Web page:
I was thinking just recently about how different food and meal times are today than when I was growing up in the 1970s and 80s.
This was a time before most people had heard of a microwave and the slow cooker, pressure cooker and sandwich toaster were at the cutting edge of modern kitchen technology. You bought your greens from the greengrocer (or granddad’s garden), your bread from the baker, your dried goods from the grocer, your meat from the butcher, your fish from the fish shop, and, your booze from an off-license and the only take-away options were fish and chips or a Chinese – and neither would deliver. This was a time when the fruit and vegetables available in the supermarkets and greengrocers changed with the seasons and came in all kinds of non-uniform shapes and sizes. Esther Rantzen built her career on odd-shaped vegetables. The hypermarket was still a strange, foreign French phenomenon back then and Brussels had yet to begin to interfere too much.
Every main meal would feature potatoes – new, boiled or mashed (or creamed), or, more typically chipped. The chip pan was often a family heirloom passed down through the ages and with the oil rarely changed across the generations. These were proper chip pans – the kind that burnt your house down if left unwatched. No namby pamby oven chips or deep fat fryers for us. And, this was proper fat – proper artery clogging lard, dripping and the like. Not a poly unsaturated , extra virgin, or groundnut back in the day.
Every main meal also featured bread. No baguettes or ciabattas or pittas for us. It was sliced white with butter (or dripping) every time. I can still see my grandma sitting on the sofa and roaring at the wrestling on a Saturday afternoon while the butter softened on the hearth next to the gas fire in the lounge. Giant Haystacks and Big Daddy used to get her going. Saturday teas sometimes consisted entirely of jam sandwiches – my dad’s favourite.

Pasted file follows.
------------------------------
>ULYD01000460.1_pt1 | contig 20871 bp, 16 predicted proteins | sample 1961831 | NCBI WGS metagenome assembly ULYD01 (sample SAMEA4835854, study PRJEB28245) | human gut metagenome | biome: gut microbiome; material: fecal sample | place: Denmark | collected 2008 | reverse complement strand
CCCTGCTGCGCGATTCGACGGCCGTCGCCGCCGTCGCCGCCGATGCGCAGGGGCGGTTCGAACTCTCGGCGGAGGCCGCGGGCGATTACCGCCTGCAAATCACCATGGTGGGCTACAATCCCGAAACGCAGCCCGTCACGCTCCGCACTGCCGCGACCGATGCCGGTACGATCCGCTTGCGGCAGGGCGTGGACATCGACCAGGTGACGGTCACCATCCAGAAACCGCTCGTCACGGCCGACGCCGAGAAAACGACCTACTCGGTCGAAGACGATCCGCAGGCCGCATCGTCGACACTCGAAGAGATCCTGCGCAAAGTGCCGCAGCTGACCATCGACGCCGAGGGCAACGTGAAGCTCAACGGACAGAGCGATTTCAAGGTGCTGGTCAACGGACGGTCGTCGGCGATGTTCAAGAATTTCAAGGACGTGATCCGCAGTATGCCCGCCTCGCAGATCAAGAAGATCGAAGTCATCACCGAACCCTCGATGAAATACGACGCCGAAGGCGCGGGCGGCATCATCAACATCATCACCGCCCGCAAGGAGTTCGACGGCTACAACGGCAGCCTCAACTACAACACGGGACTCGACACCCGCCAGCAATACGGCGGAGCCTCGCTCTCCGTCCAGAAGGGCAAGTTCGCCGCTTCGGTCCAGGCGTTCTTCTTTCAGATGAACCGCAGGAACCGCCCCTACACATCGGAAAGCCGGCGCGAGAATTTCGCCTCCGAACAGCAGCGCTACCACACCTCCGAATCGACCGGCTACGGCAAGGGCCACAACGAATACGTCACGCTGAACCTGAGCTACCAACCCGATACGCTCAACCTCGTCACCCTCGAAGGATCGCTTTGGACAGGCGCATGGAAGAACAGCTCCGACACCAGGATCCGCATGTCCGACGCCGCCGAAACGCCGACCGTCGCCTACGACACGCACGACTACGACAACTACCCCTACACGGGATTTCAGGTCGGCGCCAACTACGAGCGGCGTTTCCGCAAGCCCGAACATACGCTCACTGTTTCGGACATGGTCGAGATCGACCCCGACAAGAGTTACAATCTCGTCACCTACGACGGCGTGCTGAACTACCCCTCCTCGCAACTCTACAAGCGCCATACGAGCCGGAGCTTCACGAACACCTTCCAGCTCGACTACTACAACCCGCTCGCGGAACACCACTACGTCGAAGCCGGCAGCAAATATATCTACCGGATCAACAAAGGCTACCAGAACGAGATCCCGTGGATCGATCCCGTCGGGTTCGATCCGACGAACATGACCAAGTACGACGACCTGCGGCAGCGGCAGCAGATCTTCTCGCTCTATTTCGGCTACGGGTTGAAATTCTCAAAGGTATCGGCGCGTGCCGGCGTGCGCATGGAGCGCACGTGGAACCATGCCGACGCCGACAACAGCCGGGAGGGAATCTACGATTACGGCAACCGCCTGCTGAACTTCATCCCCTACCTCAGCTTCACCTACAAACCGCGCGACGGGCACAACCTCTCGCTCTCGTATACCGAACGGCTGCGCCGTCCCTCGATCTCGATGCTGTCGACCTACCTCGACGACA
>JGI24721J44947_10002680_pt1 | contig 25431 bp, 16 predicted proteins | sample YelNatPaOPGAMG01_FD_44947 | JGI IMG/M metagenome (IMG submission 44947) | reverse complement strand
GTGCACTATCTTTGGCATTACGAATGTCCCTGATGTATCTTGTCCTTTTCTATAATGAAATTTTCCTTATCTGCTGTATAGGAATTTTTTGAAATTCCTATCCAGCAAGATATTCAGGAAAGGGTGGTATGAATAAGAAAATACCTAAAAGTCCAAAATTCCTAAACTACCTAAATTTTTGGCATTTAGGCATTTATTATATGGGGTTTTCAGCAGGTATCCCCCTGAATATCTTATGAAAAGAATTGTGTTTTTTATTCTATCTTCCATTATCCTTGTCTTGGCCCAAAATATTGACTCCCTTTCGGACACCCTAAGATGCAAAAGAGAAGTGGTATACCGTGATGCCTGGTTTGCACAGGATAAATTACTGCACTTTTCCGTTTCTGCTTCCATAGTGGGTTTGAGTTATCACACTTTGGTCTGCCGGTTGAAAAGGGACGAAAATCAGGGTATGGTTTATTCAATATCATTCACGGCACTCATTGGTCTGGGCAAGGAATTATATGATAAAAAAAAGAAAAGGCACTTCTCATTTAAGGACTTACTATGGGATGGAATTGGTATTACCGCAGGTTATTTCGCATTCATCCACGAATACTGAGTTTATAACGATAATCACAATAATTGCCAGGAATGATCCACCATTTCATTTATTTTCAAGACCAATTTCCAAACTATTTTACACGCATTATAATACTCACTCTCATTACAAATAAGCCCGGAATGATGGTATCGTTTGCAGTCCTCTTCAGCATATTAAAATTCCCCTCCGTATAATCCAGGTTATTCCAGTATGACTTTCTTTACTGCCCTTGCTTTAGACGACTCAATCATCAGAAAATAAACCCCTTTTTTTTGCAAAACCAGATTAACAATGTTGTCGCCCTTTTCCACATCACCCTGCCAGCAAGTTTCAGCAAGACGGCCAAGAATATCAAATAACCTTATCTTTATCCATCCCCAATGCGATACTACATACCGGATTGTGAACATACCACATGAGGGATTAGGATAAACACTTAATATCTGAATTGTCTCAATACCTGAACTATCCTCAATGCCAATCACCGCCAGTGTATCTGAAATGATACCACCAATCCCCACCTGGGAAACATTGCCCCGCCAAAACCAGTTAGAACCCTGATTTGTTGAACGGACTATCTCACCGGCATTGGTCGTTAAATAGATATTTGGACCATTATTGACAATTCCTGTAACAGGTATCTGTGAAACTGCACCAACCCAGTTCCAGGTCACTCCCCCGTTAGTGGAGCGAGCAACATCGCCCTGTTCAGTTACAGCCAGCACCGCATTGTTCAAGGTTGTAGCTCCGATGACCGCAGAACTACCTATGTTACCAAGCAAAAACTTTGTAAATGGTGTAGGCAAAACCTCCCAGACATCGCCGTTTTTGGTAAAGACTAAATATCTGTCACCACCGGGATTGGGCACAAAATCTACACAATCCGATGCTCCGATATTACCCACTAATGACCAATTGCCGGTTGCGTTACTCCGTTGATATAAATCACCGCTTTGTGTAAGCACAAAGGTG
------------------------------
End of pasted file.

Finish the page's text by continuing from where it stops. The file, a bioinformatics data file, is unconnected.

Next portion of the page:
The Sunday roast used to last for days. Big chunks of meat that always had a bone which I would pick clean while stirring mom’s home-made gravy. No Bisto or ready-made in our household. Sunday lunch would be followed by cold meat and bubble and squeak or a cottage/shepherd’s pie on a Monday or maybe a risotto (minced meat and rice) or a homemade pie. Mom had her own contraption for mincing meat.
There was always a homemade cake. A scone, a rock cake, a Madeira, Victoria sponge, coffee, or, fruit cake. Licking the bowl clean after a baking session was often a weekend treat. Sunday lunches were often completed by a pie or a crumble using apples, gooseberries or rhubarb from my granddad’s garden. Sunday teas were often followed by tinned fruit and condensed milk or Angel Delight – heaven in a packet.
Meals were always traditional. Spaghetti Bolognese was an exotic treat while curries (Vesta) were made by adding water to a dried powder and they always contained sultanas.
Cheese came in only a few flavours – Cheddar, Cheshire, Stilton (at Christmas) and magic little triangles of Dairylea.
These were happy days full of fresh, homegrown, homemade comfort food. While I enjoy today’s variety, ethnicity, and, ready availability, I do think that the modern ready meal, pre-made sauces, stocks and blah, blah, blah are lacking in something.
Now, what’s for dinner?
Entry filed under: childhood memories, middleman. Tags: angel delight, back in the day, big daddy, chip pan, dairylea, dripping, esther rantzen, Fish and chips, food memories, giant haystack, lard, pressure cooker, sandwich toaster, sliced white, slow cooker, vesta curry.